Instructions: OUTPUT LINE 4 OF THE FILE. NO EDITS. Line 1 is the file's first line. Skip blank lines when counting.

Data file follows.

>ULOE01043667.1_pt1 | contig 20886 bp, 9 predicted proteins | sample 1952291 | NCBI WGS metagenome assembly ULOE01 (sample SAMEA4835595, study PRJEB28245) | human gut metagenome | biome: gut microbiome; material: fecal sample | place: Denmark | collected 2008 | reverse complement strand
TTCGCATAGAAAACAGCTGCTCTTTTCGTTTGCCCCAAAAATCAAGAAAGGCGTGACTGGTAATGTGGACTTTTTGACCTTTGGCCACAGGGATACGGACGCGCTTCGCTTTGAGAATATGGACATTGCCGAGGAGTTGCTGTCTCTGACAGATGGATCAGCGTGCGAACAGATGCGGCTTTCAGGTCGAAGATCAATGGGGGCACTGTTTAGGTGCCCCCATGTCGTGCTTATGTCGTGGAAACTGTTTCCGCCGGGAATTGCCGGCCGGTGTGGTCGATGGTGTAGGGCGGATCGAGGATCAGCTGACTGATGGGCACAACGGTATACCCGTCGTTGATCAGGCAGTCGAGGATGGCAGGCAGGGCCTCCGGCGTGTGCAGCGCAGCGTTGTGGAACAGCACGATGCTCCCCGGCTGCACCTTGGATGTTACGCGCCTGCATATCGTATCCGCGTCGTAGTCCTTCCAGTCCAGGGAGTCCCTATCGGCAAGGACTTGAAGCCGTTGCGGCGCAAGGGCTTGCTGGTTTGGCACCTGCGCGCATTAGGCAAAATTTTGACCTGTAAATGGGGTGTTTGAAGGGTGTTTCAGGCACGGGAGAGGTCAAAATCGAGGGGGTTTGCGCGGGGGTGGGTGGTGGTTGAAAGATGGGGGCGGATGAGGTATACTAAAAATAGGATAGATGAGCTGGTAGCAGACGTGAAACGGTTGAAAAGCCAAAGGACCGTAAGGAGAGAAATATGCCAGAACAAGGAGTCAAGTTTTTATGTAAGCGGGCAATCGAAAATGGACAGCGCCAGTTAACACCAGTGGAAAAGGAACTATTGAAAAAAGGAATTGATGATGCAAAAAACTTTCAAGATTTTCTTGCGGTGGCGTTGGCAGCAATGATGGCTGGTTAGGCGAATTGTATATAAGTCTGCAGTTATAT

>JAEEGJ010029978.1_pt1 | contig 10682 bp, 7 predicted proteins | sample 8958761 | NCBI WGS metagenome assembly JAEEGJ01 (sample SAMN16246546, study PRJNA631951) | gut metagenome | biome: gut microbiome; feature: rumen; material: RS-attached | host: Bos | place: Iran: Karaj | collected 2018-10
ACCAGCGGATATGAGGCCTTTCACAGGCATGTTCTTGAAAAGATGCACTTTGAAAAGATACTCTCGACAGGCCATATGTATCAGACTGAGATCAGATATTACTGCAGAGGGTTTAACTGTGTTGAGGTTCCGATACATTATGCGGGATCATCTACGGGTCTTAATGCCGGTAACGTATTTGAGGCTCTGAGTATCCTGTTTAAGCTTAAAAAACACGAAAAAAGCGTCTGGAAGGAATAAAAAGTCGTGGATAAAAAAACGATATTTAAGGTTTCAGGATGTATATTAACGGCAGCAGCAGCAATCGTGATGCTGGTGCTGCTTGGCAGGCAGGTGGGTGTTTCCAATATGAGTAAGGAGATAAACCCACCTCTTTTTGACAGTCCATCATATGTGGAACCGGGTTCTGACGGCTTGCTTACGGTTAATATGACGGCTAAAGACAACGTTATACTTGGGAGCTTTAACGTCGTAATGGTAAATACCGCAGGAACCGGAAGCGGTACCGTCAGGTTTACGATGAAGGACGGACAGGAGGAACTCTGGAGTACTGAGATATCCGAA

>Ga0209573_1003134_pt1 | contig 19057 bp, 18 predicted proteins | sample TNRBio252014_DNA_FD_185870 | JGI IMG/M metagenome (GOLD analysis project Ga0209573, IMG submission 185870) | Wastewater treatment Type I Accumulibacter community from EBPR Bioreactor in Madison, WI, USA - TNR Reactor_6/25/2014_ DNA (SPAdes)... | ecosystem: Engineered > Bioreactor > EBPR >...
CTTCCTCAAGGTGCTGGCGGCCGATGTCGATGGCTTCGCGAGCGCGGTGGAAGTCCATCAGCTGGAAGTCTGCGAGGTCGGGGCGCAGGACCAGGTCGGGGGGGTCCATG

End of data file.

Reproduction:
ACCAGCGGATATGAGGCCTTTCACAGGCATGTTCTTGAAAAGATGCACTTTGAAAAGATACTCTCGACAGGCCATATGTATCAGACTGAGATCAGATATTACTGCAGAGGGTTTAACTGTGTTGAGGTTCCGATACATTATGCGGGATCATCTACGGGTCTTAATGCCGGTAACGTATTTGAGGCTCTGAGTATCCTGTTTAAGCTTAAAAAACACGAAAAAAGCGTCTGGAAGGAATAAAAAGTCGTGGATAAAAAAACGATATTTAAGGTTTCAGGATGTATATTAACGGCAGCAGCAGCAATCGTGATGCTGGTGCTGCTTGGCAGGCAGGTGGGTGTTTCCAATATGAGTAAGGAGATAAACCCACCTCTTTTTGACAGTCCATCATATGTGGAACCGGGTTCTGACGGCTTGCTTACGGTTAATATGACGGCTAAAGACAACGTTATACTTGGGAGCTTTAACGTCGTAATGGTAAATACCGCAGGAACCGGAAGCGGTACCGTCAGGTTTACGATGAAGGACGGACAGGAGGAACTCTGGAGTACTGAGATATCCGAA